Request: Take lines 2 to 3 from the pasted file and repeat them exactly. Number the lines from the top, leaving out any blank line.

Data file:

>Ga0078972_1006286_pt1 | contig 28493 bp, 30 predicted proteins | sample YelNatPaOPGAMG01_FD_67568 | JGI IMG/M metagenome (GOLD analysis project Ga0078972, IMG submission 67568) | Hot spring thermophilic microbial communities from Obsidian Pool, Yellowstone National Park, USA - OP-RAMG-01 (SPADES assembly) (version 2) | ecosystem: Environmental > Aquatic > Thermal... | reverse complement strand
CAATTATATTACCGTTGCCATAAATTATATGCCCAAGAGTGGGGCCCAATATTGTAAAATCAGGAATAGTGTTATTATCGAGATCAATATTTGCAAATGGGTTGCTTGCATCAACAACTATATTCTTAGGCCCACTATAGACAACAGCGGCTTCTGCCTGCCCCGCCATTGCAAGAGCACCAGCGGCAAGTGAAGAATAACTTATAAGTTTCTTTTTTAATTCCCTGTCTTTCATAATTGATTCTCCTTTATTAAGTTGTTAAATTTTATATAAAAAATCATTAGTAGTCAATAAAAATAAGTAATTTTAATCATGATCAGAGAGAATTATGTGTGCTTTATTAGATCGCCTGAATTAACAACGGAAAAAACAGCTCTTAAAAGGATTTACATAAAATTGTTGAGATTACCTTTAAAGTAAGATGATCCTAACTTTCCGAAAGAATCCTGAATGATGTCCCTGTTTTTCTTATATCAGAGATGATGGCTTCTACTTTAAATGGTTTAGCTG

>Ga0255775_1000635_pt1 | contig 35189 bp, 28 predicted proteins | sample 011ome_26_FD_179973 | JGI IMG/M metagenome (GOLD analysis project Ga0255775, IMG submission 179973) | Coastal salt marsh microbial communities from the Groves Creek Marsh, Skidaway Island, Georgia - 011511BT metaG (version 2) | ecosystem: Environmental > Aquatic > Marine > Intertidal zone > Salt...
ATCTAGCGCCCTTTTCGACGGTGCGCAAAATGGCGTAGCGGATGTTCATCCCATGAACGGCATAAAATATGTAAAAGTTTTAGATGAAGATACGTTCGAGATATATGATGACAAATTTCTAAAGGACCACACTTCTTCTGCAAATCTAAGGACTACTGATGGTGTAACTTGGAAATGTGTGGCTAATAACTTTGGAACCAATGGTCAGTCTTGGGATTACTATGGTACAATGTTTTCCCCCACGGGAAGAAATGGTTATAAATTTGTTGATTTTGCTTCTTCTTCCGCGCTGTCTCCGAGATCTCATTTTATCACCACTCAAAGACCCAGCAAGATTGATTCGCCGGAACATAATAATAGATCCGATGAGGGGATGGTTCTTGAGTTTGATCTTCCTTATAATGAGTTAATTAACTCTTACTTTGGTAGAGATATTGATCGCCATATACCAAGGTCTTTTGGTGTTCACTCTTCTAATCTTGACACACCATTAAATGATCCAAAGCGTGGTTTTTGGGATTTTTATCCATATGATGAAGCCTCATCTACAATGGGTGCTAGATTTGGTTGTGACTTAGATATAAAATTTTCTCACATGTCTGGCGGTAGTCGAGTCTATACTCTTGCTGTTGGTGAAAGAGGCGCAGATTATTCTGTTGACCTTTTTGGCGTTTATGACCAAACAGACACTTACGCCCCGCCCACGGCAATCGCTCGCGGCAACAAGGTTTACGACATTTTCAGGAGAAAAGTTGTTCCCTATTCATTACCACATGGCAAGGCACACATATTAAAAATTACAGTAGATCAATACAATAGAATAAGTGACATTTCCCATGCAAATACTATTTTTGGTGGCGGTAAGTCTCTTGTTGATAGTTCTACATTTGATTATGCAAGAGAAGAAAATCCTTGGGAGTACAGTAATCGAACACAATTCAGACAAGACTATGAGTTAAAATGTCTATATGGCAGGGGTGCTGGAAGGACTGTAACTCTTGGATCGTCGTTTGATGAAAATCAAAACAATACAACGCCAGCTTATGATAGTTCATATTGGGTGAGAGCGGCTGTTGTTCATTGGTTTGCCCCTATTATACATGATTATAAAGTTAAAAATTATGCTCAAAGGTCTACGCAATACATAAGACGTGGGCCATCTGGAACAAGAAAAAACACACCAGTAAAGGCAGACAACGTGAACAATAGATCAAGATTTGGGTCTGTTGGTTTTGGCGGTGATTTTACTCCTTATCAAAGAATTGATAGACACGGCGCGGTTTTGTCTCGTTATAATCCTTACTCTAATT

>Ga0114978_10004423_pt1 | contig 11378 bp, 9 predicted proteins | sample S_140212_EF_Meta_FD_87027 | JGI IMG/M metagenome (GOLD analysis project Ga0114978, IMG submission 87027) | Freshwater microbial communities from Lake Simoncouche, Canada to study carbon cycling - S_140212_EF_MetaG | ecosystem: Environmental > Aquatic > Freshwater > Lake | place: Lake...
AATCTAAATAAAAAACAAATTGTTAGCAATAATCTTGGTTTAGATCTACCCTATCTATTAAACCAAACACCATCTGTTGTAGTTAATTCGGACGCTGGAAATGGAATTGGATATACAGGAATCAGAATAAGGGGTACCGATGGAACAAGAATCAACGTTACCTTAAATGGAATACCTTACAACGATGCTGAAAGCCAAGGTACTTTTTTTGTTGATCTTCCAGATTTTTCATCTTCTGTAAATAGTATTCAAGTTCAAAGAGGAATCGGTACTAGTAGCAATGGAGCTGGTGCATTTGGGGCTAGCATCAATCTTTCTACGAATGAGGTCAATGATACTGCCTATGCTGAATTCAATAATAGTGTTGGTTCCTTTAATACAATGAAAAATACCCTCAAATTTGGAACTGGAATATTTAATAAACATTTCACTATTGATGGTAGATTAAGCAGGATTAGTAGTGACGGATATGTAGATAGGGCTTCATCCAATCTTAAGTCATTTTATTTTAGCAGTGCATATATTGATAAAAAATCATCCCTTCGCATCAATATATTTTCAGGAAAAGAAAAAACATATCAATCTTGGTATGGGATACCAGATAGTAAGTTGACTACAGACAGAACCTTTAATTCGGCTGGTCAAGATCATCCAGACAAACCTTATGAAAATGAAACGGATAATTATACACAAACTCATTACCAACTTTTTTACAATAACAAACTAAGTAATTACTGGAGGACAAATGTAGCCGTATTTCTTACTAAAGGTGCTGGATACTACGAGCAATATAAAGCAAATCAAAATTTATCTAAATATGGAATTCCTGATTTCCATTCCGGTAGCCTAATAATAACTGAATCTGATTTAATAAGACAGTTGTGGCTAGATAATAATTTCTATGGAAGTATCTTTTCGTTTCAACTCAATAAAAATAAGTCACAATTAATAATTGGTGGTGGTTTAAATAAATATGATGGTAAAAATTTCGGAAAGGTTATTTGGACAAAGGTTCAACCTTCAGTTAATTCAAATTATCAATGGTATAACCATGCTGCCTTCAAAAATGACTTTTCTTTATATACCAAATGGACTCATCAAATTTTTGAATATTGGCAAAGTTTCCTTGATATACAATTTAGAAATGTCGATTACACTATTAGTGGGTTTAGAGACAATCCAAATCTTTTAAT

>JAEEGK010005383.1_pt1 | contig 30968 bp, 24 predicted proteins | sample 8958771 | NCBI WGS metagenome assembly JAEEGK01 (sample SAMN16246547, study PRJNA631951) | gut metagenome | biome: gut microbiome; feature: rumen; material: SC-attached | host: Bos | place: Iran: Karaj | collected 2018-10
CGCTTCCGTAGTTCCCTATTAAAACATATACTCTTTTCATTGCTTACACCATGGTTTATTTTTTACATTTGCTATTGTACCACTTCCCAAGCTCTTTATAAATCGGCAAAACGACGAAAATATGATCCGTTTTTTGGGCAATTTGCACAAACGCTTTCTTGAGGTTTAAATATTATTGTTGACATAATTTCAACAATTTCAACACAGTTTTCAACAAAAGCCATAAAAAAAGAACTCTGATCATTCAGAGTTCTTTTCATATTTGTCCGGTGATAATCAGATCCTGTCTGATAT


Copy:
CAATTATATTACCGTTGCCATAAATTATATGCCCAAGAGTGGGGCCCAATATTGTAAAATCAGGAATAGTGTTATTATCGAGATCAATATTTGCAAATGGGTTGCTTGCATCAACAACTATATTCTTAGGCCCACTATAGACAACAGCGGCTTCTGCCTGCCCCGCCATTGCAAGAGCACCAGCGGCAAGTGAAGAATAACTTATAAGTTTCTTTTTTAATTCCCTGTCTTTCATAATTGATTCTCCTTTATTAAGTTGTTAAATTTTATATAAAAAATCATTAGTAGTCAATAAAAATAAGTAATTTTAATCATGATCAGAGAGAATTATGTGTGCTTTATTAGATCGCCTGAATTAACAACGGAAAAAACAGCTCTTAAAAGGATTTACATAAAATTGTTGAGATTACCTTTAAAGTAAGATGATCCTAACTTTCCGAAAGAATCCTGAATGATGTCCCTGTTTTTCTTATATCAGAGATGATGGCTTCTACTTTAAATGGTTTAGCTG

>Ga0255775_1000635_pt1 | contig 35189 bp, 28 predicted proteins | sample 011ome_26_FD_179973 | JGI IMG/M metagenome (GOLD analysis project Ga0255775, IMG submission 179973) | Coastal salt marsh microbial communities from the Groves Creek Marsh, Skidaway Island, Georgia - 011511BT metaG (version 2) | ecosystem: Environmental > Aquatic > Marine > Intertidal zone > Salt...